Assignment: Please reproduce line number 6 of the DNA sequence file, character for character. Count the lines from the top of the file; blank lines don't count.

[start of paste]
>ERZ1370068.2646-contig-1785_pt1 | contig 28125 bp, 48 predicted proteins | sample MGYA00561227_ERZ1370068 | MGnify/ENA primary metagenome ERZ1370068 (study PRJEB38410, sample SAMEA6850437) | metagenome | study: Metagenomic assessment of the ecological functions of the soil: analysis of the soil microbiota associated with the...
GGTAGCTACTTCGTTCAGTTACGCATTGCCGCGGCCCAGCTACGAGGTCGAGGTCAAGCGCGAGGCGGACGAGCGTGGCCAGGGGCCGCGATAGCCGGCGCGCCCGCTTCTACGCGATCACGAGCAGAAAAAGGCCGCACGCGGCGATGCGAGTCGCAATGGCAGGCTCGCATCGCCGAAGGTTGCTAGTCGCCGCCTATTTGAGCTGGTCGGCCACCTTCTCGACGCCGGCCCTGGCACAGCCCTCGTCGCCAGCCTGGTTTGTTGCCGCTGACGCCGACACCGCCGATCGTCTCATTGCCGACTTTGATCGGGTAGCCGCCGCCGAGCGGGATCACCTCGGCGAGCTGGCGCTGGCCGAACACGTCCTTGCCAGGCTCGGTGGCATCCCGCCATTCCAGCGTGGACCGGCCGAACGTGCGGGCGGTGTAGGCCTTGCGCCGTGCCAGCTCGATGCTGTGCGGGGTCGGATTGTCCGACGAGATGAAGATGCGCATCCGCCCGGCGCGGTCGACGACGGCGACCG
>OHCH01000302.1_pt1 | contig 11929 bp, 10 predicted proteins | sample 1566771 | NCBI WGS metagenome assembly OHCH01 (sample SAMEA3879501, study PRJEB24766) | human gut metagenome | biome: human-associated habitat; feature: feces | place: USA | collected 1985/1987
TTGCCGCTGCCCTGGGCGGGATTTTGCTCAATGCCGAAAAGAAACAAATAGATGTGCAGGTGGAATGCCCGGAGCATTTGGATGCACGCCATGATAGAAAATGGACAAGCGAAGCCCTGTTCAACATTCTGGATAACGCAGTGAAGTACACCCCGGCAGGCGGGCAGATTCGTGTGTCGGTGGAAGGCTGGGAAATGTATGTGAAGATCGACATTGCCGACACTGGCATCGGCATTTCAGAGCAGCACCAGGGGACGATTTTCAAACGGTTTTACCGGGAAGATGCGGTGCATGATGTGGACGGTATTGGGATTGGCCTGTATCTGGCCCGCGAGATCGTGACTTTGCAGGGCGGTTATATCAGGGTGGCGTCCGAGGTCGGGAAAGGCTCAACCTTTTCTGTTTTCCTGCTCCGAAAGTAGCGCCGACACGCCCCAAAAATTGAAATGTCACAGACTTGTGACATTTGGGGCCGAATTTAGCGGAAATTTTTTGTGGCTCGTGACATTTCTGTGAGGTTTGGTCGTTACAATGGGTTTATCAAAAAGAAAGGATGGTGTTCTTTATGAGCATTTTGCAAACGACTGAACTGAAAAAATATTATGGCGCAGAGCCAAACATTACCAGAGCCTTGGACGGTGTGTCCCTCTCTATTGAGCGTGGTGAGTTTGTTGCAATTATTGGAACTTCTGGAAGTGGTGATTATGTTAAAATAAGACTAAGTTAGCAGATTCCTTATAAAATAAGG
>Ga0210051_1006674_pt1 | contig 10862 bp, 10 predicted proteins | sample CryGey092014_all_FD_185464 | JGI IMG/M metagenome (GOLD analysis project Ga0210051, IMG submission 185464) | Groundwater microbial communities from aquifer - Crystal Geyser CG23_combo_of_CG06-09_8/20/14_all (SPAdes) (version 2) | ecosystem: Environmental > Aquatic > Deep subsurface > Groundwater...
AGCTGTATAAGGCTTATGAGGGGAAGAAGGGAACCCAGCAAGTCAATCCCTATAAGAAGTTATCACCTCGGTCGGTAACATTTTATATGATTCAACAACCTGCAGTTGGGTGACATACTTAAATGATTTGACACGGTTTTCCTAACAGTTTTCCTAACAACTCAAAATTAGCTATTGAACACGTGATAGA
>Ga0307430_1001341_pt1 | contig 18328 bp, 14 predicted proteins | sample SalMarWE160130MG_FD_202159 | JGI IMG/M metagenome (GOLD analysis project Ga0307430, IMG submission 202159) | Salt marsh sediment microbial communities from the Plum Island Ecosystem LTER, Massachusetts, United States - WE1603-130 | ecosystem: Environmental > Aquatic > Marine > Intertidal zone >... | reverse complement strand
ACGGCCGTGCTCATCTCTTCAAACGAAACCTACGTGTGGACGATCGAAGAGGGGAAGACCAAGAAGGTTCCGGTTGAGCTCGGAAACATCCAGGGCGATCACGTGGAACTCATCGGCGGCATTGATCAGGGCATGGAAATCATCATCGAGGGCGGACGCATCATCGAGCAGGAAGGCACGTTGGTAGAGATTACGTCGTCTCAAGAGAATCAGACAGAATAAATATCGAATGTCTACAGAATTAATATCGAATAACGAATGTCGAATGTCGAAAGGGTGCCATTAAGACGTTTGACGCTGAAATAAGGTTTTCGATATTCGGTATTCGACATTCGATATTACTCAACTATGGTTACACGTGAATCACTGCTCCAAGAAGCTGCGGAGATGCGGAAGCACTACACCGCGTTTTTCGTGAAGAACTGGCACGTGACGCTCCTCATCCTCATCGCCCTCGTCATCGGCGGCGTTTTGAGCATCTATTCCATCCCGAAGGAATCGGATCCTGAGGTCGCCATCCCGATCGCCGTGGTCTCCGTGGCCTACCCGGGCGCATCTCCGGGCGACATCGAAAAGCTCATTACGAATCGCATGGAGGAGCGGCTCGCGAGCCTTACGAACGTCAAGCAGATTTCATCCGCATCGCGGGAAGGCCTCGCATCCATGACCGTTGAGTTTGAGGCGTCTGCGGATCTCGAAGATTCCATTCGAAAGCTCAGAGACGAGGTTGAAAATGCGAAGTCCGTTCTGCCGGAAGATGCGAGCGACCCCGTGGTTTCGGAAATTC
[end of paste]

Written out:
AGCTGTATAAGGCTTATGAGGGGAAGAAGGGAACCCAGCAAGTCAATCCCTATAAGAAGTTATCACCTCGGTCGGTAACATTTTATATGATTCAACAACCTGCAGTTGGGTGACATACTTAAATGATTTGACACGGTTTTCCTAACAGTTTTCCTAACAACTCAAAATTAGCTATTGAACACGTGATAGA